Results Top

Descriptive statistics

As third year students, the Class of 2018 had a median age of 25 years (IQR = 24–27) and were 77% female. Reported ethnicities reported were 78% white, 13% underrepresented minority (LatinX/Hispanic; African American/Black, Asian, Native Alaskan, Native American) and 9% multi-racial/multi-ethnic. The Class of 2019 had a median age of 25 years (IQR = 24–28) and were 75% female. Reported ethnicities were 69% white, 24% underrepresented minority (LatinX/Hispanic; African American/Black, Asian, Native Alaskan, Native American) and 7% multi-racial/multi-ethnic. The Class of 2020 had a median age of 25 years (IQR = 24–27) and were 76% female. Reported ethnicities were 78% white, 17% underrepresented minority (LatinX/Hispanic; African American/Black, Asian, Native Alaskan, Native American) and 5% multi-racial/multi-ethnic. [Table 1]. Although there was a significant difference in mean ranks for Companion Animal Medicine and Surgery II (VMC 961) between Class of 2018 vs. 2019 (86.06 ± 5.19 vs. 88.24 ± 4.79, P = 0.0076), and Class of 2018 vs. 2020 (86.06 ± 5.19 vs. 88.99 ± 4.88, P < 0.0001), this difference was not considered consequential in terms of downstream analysis. The numbers of total and species-specific pre-veterinary school experience hours were not significantly different across the three DVM classes [Table 1].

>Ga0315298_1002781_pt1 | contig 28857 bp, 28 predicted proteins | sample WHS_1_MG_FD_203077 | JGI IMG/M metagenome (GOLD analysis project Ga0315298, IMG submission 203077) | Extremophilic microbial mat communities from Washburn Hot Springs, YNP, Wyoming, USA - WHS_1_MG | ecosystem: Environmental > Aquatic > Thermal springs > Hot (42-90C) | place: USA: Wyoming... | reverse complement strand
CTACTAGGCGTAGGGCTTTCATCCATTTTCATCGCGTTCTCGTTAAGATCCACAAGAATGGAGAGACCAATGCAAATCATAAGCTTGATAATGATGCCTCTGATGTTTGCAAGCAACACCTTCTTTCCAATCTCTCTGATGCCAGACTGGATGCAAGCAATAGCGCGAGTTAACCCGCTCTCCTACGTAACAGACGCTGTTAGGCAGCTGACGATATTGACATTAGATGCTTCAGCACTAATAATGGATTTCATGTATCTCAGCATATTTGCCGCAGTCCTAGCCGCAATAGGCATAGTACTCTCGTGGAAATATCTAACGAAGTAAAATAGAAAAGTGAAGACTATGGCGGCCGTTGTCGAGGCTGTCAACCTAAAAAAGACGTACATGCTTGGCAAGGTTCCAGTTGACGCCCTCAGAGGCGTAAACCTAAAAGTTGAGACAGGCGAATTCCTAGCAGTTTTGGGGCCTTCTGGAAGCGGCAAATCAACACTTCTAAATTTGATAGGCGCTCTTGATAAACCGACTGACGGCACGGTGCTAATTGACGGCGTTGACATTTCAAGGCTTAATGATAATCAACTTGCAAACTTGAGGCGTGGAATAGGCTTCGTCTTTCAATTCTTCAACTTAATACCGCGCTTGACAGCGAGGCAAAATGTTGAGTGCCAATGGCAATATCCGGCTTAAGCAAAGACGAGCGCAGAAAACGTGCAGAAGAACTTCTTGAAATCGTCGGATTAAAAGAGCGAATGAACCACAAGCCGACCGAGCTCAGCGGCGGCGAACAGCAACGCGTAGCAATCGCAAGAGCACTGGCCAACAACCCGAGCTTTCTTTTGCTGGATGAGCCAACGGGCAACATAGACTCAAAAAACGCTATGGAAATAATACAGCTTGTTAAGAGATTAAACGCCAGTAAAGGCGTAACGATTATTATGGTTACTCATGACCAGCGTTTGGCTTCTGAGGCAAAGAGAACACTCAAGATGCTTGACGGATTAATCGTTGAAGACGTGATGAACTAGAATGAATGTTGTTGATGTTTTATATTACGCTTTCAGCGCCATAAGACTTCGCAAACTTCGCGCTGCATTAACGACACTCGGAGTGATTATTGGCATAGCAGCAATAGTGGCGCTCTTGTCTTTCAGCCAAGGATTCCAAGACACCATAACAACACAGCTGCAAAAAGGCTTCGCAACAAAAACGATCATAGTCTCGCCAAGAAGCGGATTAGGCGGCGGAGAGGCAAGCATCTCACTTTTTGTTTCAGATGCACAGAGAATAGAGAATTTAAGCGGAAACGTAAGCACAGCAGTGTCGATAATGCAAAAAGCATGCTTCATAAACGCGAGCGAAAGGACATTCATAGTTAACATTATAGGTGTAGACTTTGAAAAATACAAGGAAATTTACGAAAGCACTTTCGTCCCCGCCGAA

Table 1: Descriptive statistics for grades and hours of pre-veterinary experience across three veterinary school classes

Click here to view

Lack of relationship between course grades and preadmission experience

Using an isometric-log regression analysis, there was no significant association between final course grades and total, or species-specific, veterinary experience hours reported in VMCAS applications. In addition, there was no statistically significant difference found between students with only small animal experience and those with other experience and the grade they earned in any course.